It was all Barry’s fault

As a solo artist you don’t often get to collaborate. So I am very happy to have had about seven different collaborators over the last six months or so. 

Except none of them made a sound or wrote a word. Instead, they helped out by providing inspiration in the form of some pictures. You see I asked lovely internet people, some of whom I might even call ‘fans’ to provide some pictures that might serve as inspiration for songs. 

I specified that they should be weird or unusual in some way, because, well that’s the sort of thing I write, isn’t it?

So I thought I’d tell you about them, in no particular order. 

Faceless Men – It was all Barry’s Fault.

In January I wrote Faceless Men, inspired by this picture. 

Looking at that picture, I got it into my head that the men in the picture were hiding their faces, because they were scared. Unable to put on a brave face, they covered them up instead. The picture to me looks like bravado. Hubris.

I mentioned to Ex-Brit singer-songwriter Simon Godfrey the other day that I usually feel I have a song when I work out what the character is saying, what the thoughts running through their heads are. And with this picture I could see what they were thinking was  “We are the Faceless Men and we’re not scared”. But in fact they are very, very scared indeed. They’re a cult and they hate the outside world because it terrifies them. 

Once I’d found that, the song kind of wrote itself. It’s all bravado, so it need to be fast and energetic. So that’s what I wrote.

The music nerd bit

I have a lot of shortcut rules of thumb – I’m sure every songwriter does. For this one I thought we’re going for fast, energetic, sort-of  punky, so let’s break out the electric guitar and turn up the distortion. And it’s going to be a bit dark, so let’s use a dark scale – I picked the phrygian mode. 

Shortcut: a common chord progression in that key is bvii II i. So that’s what I played in A – Gminor Bb Am (You can hear the same thing in the chorus of Metallica’s Creeping Death for example) 

Another shortcut: If you’ve got a fast song that keeps the pace up, one of the things you can do to keep it interesting is change key a lot. So that’s where the chorus came from (other examples, Aces High by Iron Maiden or House of Fun by Madness).  

It’s a chorus, so you want it to sound a bit more settled and primary colour, so I moved to D minor, which is the ‘proper’ minor key related to A phrygian. And after singing a little phrase in that key, I moved down a third and did the same in B minor. Then the same again in D minor. And then I threw in a C#minor chord, before ending on a Gminor – the first chord in the verse riff so we could start again for verse 2. 

Writing that makes it sounds like I thought it all out, doesn’t it? That’s not what happened. For a start it took me about an hour to get there. And more importantly, it was the vocal melody that led. These scared men in their gas masks had taken up residence in my head at this point, and they were singing about being safe from the rain coming down (rain being a metaphor, I assume, for whatever terrible things they thought were going outside their bunker. I’m not sure exactly what, but it’s their metaphor not mine). The important notes in the opening lines of the chorus move down in step F E D C#. And the final line We are the faceless men, we are the faceless men and we’re not scared centres around an E. Another shortcut – to make chords interesting you can pick a chord that contains the important notes but that isn’t in the key. So that’s what I did, using trial and error to come to the conclusion that a Bm suited that D note. Hence my changing to B minor briefly.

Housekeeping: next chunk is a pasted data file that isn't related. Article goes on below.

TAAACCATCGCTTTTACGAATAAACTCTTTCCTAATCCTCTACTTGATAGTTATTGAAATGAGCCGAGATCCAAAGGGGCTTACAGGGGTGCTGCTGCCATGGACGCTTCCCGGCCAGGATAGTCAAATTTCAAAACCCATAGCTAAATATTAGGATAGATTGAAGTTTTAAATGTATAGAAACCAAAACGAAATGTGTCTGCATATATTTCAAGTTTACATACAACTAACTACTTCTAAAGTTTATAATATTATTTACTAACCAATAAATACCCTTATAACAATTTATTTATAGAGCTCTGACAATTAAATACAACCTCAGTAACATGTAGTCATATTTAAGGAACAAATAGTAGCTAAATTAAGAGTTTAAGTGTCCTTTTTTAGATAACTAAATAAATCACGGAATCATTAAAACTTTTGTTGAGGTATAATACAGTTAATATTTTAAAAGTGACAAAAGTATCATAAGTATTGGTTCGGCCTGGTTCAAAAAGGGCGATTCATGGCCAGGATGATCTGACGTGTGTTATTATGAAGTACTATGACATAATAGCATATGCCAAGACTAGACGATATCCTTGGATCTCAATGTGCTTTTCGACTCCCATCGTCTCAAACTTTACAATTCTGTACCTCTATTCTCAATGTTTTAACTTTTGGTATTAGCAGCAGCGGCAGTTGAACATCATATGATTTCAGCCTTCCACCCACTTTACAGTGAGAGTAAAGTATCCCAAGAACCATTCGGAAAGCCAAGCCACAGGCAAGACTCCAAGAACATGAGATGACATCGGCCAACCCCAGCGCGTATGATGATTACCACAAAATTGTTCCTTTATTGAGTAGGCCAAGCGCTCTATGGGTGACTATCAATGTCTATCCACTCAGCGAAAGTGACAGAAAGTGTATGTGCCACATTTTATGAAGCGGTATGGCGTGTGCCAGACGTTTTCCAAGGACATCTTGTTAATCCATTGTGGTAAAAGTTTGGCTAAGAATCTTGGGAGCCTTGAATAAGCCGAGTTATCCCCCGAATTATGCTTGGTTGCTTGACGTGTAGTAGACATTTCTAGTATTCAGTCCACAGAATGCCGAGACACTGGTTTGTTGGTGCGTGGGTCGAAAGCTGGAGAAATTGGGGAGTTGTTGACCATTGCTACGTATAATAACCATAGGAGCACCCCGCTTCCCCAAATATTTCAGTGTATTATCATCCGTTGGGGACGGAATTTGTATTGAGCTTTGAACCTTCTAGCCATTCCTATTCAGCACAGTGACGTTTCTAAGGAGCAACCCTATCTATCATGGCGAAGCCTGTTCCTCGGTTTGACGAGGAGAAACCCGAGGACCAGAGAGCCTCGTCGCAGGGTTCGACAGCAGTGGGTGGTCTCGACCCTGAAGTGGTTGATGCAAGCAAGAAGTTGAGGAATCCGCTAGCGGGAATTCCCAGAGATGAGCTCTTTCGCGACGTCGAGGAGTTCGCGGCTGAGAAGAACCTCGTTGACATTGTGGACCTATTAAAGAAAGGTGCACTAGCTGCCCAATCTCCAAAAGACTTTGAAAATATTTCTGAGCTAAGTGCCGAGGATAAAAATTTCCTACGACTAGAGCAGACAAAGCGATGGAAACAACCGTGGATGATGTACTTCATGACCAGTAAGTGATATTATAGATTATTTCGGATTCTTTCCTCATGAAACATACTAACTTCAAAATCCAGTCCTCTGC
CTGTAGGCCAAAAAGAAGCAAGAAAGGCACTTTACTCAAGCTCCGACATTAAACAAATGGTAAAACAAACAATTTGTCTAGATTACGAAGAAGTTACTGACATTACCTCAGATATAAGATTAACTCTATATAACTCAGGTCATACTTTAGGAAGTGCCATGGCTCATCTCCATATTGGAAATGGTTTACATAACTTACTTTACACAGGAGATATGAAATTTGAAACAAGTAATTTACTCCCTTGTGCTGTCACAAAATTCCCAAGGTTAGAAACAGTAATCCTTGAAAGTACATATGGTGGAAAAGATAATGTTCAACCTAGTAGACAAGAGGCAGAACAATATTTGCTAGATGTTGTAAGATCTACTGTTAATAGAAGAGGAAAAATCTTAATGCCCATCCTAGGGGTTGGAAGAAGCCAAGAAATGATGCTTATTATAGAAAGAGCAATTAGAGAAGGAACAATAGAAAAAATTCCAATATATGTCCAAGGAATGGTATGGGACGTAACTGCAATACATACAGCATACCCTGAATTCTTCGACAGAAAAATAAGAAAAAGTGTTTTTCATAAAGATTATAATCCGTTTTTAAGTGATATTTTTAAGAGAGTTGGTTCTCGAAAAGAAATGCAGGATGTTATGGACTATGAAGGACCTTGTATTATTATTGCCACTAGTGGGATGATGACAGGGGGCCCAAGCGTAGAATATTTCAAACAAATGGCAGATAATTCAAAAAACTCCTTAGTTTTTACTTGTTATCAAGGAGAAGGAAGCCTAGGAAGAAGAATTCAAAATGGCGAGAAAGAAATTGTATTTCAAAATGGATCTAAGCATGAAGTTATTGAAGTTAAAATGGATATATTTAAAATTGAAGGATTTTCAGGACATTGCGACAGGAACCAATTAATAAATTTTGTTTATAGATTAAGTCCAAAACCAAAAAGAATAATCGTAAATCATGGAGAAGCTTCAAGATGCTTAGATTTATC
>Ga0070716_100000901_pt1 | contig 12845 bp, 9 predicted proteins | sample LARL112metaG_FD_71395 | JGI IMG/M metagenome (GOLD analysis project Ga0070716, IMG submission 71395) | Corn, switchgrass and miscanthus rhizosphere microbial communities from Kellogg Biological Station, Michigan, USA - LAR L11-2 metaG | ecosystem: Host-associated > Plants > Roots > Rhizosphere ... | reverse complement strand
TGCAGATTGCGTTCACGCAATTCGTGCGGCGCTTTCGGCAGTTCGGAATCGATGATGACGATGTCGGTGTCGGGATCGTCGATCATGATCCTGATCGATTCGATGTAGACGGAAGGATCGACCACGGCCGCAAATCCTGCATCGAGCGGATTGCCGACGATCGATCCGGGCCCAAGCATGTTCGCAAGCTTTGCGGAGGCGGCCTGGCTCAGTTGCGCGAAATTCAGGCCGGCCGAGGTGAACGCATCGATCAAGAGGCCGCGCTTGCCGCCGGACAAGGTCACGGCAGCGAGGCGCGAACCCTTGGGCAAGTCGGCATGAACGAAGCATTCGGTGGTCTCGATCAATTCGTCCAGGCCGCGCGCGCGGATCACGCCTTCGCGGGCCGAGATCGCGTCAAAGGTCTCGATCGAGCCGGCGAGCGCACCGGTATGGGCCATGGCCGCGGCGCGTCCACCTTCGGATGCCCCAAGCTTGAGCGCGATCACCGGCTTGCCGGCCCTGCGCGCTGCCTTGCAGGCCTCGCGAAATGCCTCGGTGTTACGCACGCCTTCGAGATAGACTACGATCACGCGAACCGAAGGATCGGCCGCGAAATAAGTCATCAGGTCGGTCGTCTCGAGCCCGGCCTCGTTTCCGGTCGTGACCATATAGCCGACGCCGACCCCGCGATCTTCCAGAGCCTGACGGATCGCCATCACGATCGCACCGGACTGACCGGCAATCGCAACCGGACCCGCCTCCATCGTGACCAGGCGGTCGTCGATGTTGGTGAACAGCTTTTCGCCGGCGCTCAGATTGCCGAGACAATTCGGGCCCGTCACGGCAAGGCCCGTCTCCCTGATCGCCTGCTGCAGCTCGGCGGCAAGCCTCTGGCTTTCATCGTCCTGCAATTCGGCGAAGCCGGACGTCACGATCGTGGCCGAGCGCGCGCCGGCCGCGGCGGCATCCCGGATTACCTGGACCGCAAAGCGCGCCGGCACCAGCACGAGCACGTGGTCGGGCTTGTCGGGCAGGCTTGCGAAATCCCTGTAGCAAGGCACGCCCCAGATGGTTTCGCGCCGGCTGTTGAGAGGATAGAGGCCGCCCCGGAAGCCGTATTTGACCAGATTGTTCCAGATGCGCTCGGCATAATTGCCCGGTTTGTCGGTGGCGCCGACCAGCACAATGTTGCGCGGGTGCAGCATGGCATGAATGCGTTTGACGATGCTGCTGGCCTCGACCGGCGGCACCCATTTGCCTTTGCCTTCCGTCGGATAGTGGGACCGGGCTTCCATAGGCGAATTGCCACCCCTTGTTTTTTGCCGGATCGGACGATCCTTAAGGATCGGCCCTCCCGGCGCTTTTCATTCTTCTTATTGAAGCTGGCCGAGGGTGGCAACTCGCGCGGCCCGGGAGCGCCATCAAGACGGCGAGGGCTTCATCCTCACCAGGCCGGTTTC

Is this enough music nerd stuff? 

No, let’s have a bit more. The notes I sing at the end of the chorus on the words ‘we are the faceless men, we are the faceless men’ are fun. The two lines start on the same note, but other than that they disagree: E D# C# the first time, E D Bb in the second. I use the same group of notes in the quiet bit after the second chorus, and again at the end of the twisty metal riff. 

Finding little interesting groups of notes like that can be great as it’s often how I grow later ideas. By messing around with ideas, trying them in a different order and in different places on the guitar neck you find out what other parts of the song could be. 

And then I did a guitar solo where I just copied the chorus in a few different keys, and a simplified version of the chorus to sing us out. 

What did I do with the song?

I recorded it! I recorded it and put it on my subscribers EP as the opening track. I also hastily recorded a little homemade video for it with my webcam and a gasmask. 

I think it’s a fun song, and it is all Barry’s fault. Thanks Barry!

Why do so few singers sing in their own accent?

Picture by R J Forster

The other day I posted a ‘bootleg’ recording from about 2015. Hearing that reminded me that I made a big decision as a singer round about then. I started singing in my own accent.

For years I had done what lots of British rock singers do and sung in an American accent. Partly this was habit, partly this was to make things easy as there really are some vowel sounds that sing better with that accent.

Singing with my own accent is one of several things I try to consciously do with my singing voice these days. I also try to avoid techniques that sound overly forced and unnatural like too much vibrato. I try to maintain a speechlike quality, while not getting away from the fact that it is singing not spoken word.

It feels more honest. I think it also helps my voice sound like me, rather than trying to sound like someone else. Rock music is full of ‘good’ singers who all sound the same.